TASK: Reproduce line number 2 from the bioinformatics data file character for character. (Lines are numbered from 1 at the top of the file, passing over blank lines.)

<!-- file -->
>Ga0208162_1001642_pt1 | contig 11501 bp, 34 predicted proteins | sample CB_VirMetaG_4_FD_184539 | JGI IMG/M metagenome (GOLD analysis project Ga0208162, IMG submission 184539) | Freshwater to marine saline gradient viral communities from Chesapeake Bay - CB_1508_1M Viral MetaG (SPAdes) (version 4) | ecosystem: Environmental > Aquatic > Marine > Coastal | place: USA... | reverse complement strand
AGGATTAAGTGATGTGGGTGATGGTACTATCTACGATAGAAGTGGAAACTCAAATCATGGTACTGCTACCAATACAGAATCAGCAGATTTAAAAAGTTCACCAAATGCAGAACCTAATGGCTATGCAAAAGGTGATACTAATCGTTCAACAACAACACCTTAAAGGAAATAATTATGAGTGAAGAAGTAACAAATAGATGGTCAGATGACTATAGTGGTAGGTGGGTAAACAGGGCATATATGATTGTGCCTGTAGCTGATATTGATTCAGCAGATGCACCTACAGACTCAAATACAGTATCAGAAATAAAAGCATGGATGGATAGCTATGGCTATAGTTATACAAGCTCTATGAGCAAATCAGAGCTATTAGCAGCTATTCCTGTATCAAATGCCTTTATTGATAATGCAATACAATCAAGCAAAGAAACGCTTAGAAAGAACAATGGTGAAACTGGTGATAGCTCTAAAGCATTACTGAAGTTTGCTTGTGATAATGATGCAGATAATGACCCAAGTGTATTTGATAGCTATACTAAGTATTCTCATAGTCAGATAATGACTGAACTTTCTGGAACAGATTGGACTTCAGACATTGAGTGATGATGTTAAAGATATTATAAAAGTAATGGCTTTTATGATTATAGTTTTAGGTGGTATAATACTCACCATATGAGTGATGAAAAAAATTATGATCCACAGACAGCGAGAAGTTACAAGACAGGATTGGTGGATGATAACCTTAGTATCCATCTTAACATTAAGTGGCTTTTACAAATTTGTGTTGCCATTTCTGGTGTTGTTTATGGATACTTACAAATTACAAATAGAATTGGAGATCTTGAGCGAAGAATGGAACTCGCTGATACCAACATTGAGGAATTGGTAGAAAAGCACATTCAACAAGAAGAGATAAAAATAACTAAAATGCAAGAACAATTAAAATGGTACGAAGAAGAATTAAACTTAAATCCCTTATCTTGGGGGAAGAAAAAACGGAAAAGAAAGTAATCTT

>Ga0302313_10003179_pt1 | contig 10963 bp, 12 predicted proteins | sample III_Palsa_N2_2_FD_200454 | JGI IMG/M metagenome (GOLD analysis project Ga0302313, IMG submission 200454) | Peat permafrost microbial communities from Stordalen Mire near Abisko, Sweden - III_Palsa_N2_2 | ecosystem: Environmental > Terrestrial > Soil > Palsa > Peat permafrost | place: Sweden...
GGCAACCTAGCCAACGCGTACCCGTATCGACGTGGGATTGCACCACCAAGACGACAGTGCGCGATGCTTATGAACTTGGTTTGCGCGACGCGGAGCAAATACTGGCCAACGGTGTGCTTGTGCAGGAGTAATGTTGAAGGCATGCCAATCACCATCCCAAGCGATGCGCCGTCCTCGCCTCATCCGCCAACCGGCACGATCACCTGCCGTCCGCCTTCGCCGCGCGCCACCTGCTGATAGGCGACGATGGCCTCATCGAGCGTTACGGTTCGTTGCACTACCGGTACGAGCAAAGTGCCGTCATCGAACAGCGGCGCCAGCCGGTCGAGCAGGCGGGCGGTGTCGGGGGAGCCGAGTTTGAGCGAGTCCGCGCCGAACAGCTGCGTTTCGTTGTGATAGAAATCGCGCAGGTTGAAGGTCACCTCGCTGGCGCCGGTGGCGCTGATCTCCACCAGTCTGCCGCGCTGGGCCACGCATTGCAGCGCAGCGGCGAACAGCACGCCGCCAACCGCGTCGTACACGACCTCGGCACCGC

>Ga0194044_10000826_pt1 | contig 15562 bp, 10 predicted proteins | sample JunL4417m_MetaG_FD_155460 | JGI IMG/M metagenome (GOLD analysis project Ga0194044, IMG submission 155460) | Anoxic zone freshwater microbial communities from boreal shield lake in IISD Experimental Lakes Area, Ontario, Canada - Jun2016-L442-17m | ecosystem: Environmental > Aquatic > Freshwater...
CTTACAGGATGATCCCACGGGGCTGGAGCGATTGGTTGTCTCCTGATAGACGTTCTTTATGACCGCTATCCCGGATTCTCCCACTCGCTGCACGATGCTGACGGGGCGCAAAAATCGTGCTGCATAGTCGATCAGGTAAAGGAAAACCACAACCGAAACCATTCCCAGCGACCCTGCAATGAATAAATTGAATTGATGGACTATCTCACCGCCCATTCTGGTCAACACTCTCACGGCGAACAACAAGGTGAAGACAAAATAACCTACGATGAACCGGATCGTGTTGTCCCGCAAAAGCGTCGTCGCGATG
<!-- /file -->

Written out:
AGGATTAAGTGATGTGGGTGATGGTACTATCTACGATAGAAGTGGAAACTCAAATCATGGTACTGCTACCAATACAGAATCAGCAGATTTAAAAAGTTCACCAAATGCAGAACCTAATGGCTATGCAAAAGGTGATACTAATCGTTCAACAACAACACCTTAAAGGAAATAATTATGAGTGAAGAAGTAACAAATAGATGGTCAGATGACTATAGTGGTAGGTGGGTAAACAGGGCATATATGATTGTGCCTGTAGCTGATATTGATTCAGCAGATGCACCTACAGACTCAAATACAGTATCAGAAATAAAAGCATGGATGGATAGCTATGGCTATAGTTATACAAGCTCTATGAGCAAATCAGAGCTATTAGCAGCTATTCCTGTATCAAATGCCTTTATTGATAATGCAATACAATCAAGCAAAGAAACGCTTAGAAAGAACAATGGTGAAACTGGTGATAGCTCTAAAGCATTACTGAAGTTTGCTTGTGATAATGATGCAGATAATGACCCAAGTGTATTTGATAGCTATACTAAGTATTCTCATAGTCAGATAATGACTGAACTTTCTGGAACAGATTGGACTTCAGACATTGAGTGATGATGTTAAAGATATTATAAAAGTAATGGCTTTTATGATTATAGTTTTAGGTGGTATAATACTCACCATATGAGTGATGAAAAAAATTATGATCCACAGACAGCGAGAAGTTACAAGACAGGATTGGTGGATGATAACCTTAGTATCCATCTTAACATTAAGTGGCTTTTACAAATTTGTGTTGCCATTTCTGGTGTTGTTTATGGATACTTACAAATTACAAATAGAATTGGAGATCTTGAGCGAAGAATGGAACTCGCTGATACCAACATTGAGGAATTGGTAGAAAAGCACATTCAACAAGAAGAGATAAAAATAACTAAAATGCAAGAACAATTAAAATGGTACGAAGAAGAATTAAACTTAAATCCCTTATCTTGGGGGAAGAAAAAACGGAAAAGAAAGTAATCTT